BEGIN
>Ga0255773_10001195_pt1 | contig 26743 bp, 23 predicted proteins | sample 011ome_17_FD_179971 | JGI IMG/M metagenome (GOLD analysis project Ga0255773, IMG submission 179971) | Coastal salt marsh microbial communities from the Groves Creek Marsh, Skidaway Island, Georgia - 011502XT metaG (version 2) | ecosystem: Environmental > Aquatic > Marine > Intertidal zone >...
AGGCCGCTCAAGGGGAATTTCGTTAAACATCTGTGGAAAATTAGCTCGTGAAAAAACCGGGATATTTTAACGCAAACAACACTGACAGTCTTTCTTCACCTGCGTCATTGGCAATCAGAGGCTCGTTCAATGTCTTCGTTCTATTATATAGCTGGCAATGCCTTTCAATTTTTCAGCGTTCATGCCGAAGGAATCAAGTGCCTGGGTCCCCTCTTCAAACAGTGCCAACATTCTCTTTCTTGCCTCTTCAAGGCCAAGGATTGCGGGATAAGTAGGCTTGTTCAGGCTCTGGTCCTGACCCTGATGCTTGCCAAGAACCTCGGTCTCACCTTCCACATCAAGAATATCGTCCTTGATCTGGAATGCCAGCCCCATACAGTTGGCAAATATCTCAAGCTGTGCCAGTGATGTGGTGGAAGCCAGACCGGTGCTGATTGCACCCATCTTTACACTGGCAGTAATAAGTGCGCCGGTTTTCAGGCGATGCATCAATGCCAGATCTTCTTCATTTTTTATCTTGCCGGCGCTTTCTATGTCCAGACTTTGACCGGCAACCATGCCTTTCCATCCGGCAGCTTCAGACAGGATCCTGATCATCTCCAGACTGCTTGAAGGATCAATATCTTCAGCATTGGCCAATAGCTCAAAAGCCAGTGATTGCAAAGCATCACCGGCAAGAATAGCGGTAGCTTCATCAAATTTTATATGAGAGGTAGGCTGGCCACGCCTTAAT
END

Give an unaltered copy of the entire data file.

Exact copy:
>Ga0255773_10001195_pt1 | contig 26743 bp, 23 predicted proteins | sample 011ome_17_FD_179971 | JGI IMG/M metagenome (GOLD analysis project Ga0255773, IMG submission 179971) | Coastal salt marsh microbial communities from the Groves Creek Marsh, Skidaway Island, Georgia - 011502XT metaG (version 2) | ecosystem: Environmental > Aquatic > Marine > Intertidal zone >...
AGGCCGCTCAAGGGGAATTTCGTTAAACATCTGTGGAAAATTAGCTCGTGAAAAAACCGGGATATTTTAACGCAAACAACACTGACAGTCTTTCTTCACCTGCGTCATTGGCAATCAGAGGCTCGTTCAATGTCTTCGTTCTATTATATAGCTGGCAATGCCTTTCAATTTTTCAGCGTTCATGCCGAAGGAATCAAGTGCCTGGGTCCCCTCTTCAAACAGTGCCAACATTCTCTTTCTTGCCTCTTCAAGGCCAAGGATTGCGGGATAAGTAGGCTTGTTCAGGCTCTGGTCCTGACCCTGATGCTTGCCAAGAACCTCGGTCTCACCTTCCACATCAAGAATATCGTCCTTGATCTGGAATGCCAGCCCCATACAGTTGGCAAATATCTCAAGCTGTGCCAGTGATGTGGTGGAAGCCAGACCGGTGCTGATTGCACCCATCTTTACACTGGCAGTAATAAGTGCGCCGGTTTTCAGGCGATGCATCAATGCCAGATCTTCTTCATTTTTTATCTTGCCGGCGCTTTCTATGTCCAGACTTTGACCGGCAACCATGCCTTTCCATCCGGCAGCTTCAGACAGGATCCTGATCATCTCCAGACTGCTTGAAGGATCAATATCTTCAGCATTGGCCAATAGCTCAAAAGCCAGTGATTGCAAAGCATCACCGGCAAGAATAGCGGTAGCTTCATCAAATTTTATATGAGAGGTAGGCTGGCCACGCCTTAAT